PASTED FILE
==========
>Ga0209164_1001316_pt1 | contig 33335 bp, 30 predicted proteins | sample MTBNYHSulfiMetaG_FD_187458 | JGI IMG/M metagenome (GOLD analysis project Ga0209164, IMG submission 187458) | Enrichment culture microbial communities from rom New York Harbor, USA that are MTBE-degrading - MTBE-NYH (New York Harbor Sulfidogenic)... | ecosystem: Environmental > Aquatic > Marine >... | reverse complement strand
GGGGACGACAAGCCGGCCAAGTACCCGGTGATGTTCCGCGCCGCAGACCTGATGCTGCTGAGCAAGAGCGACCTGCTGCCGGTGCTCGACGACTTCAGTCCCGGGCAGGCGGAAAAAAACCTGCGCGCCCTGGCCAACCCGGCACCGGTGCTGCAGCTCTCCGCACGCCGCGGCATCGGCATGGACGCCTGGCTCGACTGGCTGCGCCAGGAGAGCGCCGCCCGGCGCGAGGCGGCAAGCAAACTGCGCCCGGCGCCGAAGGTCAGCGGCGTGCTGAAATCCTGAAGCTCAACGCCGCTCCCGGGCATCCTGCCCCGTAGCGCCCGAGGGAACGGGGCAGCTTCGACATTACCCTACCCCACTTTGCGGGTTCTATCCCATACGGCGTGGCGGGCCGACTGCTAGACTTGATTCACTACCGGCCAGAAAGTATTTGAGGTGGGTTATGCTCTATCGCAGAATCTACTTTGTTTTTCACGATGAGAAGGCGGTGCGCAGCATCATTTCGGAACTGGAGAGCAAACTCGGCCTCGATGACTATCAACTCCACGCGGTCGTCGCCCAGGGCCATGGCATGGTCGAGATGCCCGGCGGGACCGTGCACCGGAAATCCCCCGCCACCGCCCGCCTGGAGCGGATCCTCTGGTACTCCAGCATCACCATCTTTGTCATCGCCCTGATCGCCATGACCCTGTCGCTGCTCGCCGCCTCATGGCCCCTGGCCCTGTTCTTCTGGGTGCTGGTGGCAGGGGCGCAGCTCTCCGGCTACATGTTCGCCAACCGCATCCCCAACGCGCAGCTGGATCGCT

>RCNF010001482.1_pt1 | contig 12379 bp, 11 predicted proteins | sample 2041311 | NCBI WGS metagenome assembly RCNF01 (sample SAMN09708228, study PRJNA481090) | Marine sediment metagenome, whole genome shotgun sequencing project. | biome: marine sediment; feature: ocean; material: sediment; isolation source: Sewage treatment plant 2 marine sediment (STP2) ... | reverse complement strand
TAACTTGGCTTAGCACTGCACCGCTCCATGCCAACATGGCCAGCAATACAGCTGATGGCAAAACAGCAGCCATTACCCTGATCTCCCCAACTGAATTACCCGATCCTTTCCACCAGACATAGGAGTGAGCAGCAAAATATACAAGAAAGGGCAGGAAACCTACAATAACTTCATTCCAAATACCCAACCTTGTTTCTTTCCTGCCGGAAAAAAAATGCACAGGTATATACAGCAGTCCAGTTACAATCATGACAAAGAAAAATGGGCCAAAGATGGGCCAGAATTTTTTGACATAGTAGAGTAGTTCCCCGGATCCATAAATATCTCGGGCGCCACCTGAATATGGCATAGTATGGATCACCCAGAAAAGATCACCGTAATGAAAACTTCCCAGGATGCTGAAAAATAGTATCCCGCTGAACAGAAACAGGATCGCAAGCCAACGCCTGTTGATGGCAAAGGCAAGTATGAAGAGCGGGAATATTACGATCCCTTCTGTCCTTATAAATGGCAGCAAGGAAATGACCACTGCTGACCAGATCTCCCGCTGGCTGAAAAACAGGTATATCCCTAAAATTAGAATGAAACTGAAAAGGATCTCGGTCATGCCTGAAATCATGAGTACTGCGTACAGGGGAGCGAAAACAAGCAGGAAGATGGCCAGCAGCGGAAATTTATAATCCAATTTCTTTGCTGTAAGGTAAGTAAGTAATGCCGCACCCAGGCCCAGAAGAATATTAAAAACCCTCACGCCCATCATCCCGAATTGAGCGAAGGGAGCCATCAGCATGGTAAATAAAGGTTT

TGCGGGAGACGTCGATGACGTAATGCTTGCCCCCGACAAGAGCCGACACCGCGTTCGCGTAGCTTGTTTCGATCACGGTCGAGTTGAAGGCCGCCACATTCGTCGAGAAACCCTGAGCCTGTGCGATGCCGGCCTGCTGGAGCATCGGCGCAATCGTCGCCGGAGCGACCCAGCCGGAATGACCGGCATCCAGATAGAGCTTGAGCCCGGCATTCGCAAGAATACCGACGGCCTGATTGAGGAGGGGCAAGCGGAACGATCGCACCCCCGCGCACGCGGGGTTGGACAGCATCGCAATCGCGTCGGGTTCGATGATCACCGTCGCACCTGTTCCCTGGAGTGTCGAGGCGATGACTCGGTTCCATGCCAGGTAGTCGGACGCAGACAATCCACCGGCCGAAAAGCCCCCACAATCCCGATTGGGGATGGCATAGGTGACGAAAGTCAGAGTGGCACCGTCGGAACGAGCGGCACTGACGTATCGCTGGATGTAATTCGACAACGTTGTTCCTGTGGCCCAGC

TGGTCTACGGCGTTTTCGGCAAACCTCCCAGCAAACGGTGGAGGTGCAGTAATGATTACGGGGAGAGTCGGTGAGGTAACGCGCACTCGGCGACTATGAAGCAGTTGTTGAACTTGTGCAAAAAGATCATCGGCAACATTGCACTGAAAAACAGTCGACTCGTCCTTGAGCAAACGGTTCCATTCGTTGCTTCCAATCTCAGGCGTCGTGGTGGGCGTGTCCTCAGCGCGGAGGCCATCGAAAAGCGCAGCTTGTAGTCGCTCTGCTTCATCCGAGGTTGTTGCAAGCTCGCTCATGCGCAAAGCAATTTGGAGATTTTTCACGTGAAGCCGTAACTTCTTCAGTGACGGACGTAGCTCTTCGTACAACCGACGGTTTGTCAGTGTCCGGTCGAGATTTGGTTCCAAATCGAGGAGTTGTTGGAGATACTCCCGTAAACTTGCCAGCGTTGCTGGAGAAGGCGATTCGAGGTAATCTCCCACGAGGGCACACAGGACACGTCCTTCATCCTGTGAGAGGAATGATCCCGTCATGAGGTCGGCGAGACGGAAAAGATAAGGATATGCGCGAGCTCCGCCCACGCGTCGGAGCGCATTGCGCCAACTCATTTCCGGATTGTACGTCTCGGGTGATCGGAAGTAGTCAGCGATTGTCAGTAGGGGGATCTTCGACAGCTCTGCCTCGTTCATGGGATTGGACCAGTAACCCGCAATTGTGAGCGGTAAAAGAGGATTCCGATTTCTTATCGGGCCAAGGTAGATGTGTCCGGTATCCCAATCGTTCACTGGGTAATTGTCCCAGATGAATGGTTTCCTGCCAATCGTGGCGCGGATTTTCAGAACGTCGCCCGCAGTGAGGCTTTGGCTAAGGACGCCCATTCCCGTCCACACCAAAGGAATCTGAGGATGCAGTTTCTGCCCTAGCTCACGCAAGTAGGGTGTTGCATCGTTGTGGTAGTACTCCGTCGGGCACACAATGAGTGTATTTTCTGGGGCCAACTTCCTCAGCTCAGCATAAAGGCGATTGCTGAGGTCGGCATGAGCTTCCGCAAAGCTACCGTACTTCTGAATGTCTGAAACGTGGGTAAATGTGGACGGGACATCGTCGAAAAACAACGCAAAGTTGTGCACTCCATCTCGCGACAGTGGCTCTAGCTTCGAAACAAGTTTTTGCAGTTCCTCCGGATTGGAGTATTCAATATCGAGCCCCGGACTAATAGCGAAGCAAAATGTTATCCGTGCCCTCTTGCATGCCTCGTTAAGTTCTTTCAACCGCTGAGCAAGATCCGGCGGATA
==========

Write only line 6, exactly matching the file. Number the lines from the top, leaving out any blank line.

TGGTCTACGGCGTTTTCGGCAAACCTCCCAGCAAACGGTGGAGGTGCAGTAATGATTACGGGGAGAGTCGGTGAGGTAACGCGCACTCGGCGACTATGAAGCAGTTGTTGAACTTGTGCAAAAAGATCATCGGCAACATTGCACTGAAAAACAGTCGACTCGTCCTTGAGCAAACGGTTCCATTCGTTGCTTCCAATCTCAGGCGTCGTGGTGGGCGTGTCCTCAGCGCGGAGGCCATCGAAAAGCGCAGCTTGTAGTCGCTCTGCTTCATCCGAGGTTGTTGCAAGCTCGCTCATGCGCAAAGCAATTTGGAGATTTTTCACGTGAAGCCGTAACTTCTTCAGTGACGGACGTAGCTCTTCGTACAACCGACGGTTTGTCAGTGTCCGGTCGAGATTTGGTTCCAAATCGAGGAGTTGTTGGAGATACTCCCGTAAACTTGCCAGCGTTGCTGGAGAAGGCGATTCGAGGTAATCTCCCACGAGGGCACACAGGACACGTCCTTCATCCTGTGAGAGGAATGATCCCGTCATGAGGTCGGCGAGACGGAAAAGATAAGGATATGCGCGAGCTCCGCCCACGCGTCGGAGCGCATTGCGCCAACTCATTTCCGGATTGTACGTCTCGGGTGATCGGAAGTAGTCAGCGATTGTCAGTAGGGGGATCTTCGACAGCTCTGCCTCGTTCATGGGATTGGACCAGTAACCCGCAATTGTGAGCGGTAAAAGAGGATTCCGATTTCTTATCGGGCCAAGGTAGATGTGTCCGGTATCCCAATCGTTCACTGGGTAATTGTCCCAGATGAATGGTTTCCTGCCAATCGTGGCGCGGATTTTCAGAACGTCGCCCGCAGTGAGGCTTTGGCTAAGGACGCCCATTCCCGTCCACACCAAAGGAATCTGAGGATGCAGTTTCTGCCCTAGCTCACGCAAGTAGGGTGTTGCATCGTTGTGGTAGTACTCCGTCGGGCACACAATGAGTGTATTTTCTGGGGCCAACTTCCTCAGCTCAGCATAAAGGCGATTGCTGAGGTCGGCATGAGCTTCCGCAAAGCTACCGTACTTCTGAATGTCTGAAACGTGGGTAAATGTGGACGGGACATCGTCGAAAAACAACGCAAAGTTGTGCACTCCATCTCGCGACAGTGGCTCTAGCTTCGAAACAAGTTTTTGCAGTTCCTCCGGATTGGAGTATTCAATATCGAGCCCCGGACTAATAGCGAAGCAAAATGTTATCCGTGCCCTCTTGCATGCCTCGTTAAGTTCTTTCAACCGCTGAGCAAGATCCGGCGGATA